Building A Website For Your Yoga Practice



Unless you were in business before you started teaching yoga, you may have been surprised by the intricacies of communicating and informing your students and potential students about your yoga business. Though you may not have considered it during teacher training, marketing is an integral part of running your own yoga business. Planned and expressed from a place of integrity and awareness, marketing is an opportunity to refine your voice and mission. Both money and time are fair considerations in building your communication platform, and one of the most cost effective methods for gathering your message is in creating website for your yoga business.

At a cost as low as $120 per year, a website for your yoga business is crucial for establishing your presence regardless of location. When potential clients are considering engaging you, there are many options for how to leave them with information and contact method, but none are as comprehensive or durable as your website. Your yoga business website allows you to build a profile and presence consonant with your teaching and it’s like your secretary, your press person and your manager all rolled up into one. People go there for information about you and your yoga business, about what you teach, your hours, locations, packages and options. It can take your messages and be set up to respond to simple requests.

While you can certainly spend a good deal of time and money on your website for your yoga business, hire a design team to build interactive platforms and structures, create psychedelic graphics and have professional photographs on every page, there are a number of ways to build a credible, informative and useful interactive website for your yoga business without taking out a small business loan.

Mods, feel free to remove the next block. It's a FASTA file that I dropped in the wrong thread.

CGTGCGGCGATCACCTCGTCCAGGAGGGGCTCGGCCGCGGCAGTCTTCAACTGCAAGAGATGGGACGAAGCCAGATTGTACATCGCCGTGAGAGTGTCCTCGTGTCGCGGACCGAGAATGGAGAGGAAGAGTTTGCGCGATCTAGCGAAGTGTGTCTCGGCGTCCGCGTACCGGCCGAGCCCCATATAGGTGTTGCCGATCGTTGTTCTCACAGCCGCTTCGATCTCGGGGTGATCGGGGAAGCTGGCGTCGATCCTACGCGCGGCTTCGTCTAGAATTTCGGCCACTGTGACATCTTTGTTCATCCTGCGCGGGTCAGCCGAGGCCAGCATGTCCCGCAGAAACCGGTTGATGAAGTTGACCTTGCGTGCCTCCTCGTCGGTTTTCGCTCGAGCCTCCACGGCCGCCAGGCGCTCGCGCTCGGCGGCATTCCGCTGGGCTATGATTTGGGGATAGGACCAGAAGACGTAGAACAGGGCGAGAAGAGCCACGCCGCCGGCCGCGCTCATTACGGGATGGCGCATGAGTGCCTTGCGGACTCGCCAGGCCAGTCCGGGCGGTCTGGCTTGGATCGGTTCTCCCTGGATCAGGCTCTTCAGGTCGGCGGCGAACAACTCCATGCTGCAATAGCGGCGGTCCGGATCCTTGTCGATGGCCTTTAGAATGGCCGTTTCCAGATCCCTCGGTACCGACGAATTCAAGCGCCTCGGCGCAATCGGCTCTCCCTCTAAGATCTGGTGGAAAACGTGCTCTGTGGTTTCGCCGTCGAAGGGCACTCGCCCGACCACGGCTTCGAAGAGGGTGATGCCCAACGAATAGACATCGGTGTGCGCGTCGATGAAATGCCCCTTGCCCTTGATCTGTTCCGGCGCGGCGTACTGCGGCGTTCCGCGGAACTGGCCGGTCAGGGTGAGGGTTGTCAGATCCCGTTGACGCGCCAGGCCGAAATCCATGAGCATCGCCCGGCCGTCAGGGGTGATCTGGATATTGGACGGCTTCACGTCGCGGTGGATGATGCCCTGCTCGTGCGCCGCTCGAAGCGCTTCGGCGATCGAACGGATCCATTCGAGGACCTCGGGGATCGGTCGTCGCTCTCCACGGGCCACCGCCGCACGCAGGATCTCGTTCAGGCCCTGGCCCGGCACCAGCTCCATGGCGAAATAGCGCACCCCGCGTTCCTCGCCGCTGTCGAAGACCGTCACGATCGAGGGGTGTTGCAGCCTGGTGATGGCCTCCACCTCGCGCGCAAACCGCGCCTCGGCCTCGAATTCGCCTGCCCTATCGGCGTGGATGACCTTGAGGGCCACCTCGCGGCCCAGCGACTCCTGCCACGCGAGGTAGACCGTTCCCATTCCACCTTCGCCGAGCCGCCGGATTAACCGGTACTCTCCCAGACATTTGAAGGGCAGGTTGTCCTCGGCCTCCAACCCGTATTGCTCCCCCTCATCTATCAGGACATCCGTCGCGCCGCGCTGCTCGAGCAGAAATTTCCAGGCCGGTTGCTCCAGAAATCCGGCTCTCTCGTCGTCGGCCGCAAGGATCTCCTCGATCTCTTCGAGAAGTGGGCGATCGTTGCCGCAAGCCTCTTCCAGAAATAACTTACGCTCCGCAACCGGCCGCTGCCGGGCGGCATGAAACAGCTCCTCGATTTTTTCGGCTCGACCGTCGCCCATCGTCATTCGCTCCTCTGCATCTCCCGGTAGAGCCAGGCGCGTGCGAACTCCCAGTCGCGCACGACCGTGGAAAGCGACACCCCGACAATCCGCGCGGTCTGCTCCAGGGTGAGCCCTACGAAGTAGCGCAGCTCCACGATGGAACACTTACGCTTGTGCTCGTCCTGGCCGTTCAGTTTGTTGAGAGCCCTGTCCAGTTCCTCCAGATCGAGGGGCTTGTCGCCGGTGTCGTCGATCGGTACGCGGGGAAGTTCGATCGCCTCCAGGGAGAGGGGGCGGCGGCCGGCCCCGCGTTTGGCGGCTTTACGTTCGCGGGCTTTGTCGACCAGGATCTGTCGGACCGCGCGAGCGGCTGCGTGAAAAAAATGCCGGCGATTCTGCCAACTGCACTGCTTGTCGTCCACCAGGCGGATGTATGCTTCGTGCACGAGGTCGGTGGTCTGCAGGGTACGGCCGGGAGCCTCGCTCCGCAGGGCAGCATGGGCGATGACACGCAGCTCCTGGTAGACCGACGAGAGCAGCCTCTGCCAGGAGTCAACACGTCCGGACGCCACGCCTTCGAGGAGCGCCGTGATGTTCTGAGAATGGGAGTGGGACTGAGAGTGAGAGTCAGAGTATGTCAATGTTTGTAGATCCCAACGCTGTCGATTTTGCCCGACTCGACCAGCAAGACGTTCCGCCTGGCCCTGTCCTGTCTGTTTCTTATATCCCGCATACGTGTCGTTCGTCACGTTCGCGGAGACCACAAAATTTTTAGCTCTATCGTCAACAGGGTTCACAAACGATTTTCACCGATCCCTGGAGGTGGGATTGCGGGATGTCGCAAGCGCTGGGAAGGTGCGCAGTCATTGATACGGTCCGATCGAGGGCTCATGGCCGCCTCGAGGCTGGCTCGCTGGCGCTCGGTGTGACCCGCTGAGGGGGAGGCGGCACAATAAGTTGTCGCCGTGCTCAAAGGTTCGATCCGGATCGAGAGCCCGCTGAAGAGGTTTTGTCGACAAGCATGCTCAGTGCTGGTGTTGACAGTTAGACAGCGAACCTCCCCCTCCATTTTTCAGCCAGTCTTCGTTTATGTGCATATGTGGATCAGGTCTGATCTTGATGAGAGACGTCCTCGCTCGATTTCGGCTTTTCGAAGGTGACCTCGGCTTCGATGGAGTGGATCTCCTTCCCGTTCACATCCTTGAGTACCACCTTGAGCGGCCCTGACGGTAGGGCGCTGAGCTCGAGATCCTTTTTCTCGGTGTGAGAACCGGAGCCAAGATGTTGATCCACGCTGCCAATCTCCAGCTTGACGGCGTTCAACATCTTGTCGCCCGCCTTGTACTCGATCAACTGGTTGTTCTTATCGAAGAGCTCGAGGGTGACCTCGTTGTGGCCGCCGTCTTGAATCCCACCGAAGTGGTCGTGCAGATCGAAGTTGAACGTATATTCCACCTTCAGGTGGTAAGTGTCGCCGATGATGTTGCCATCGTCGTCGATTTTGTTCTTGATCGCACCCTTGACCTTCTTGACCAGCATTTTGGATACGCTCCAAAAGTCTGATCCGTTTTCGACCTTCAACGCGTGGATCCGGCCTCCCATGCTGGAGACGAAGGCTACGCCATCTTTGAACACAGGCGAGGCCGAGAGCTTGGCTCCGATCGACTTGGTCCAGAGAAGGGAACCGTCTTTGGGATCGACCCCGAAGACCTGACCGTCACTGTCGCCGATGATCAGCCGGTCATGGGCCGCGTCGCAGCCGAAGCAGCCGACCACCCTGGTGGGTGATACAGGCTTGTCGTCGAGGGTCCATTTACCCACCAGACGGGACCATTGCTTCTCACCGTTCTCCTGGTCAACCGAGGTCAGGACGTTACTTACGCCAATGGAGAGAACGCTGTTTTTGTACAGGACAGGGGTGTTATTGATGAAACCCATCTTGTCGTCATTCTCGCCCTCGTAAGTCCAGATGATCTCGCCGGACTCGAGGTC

Your yoga business web address is important and should have the word “yoga” in it. Other things to put with “yoga” might be your name, city or other location, style, a quality you admire; you’ll need to go to a domain registration site and find what’s available for your budget. Consider buying adjacent and mistaken names; this means perhaps buying .net, .org, .com, .co, as well as, common misspellings and variations. What you buy depends in large part on your budget.  Simple is better than complicated. Think of telling a new contact your website name and having them remember in one hearing.

Unless you are in the business of building websites yourself, you’ll want to use a hosting company that offers platforms and wizards to help you build your yoga business website. Wordpress is an online website building application used by many people who want a choice of looks, known as “themes”, and options for functions, known as “widgets.” and Dynadot are commonly available companies for both domain registration and site building. Your cost will include a monthly fee for maintenance and can start at $10 and go as high as your budget.

Choose a platform with an array of themes that allows for a simple, clean design that reflects your yoga business. Plan to have at least three pages. The first page is your home page and is a general description where you can identify yourself and your yoga business. You should have tabs, either across the top or down the side, that allow your visitor to check your schedule, your rates and sign up for your email list. The page where they sign up for your email list should have no links out, focusing your visitor on the email subscription, describe very simply your privacy policy (that you won’t sell their information), how often you send out messages and perhaps offer an incentive to sign up such as an informational packet or e-book on your specialty. Everybody loves something that's free.

Optional pages include descriptions of the style of your yoga business, your classes, possibly workshops and retreats. Including a blog, either on your home page or it’s own page, is an elegant way to add and change content in a way that’s relevant and adds value for your users while at the same time satisfying some criteria for search engines to pick you up. Keep your blog content informal and engaging while remaining professional and informative. While it’s engaging to occasionally report on what continuing education or regular yoga classes you take, it’s clutter and “TMI” to report on details of your injuries, heartbreak or lunch considerations.

Building a simple website for your yoga business solidifies your presence in the online as well interpersonal business world, building your credibility, expert status and giving you a launching pad for whatever you aspire to create.

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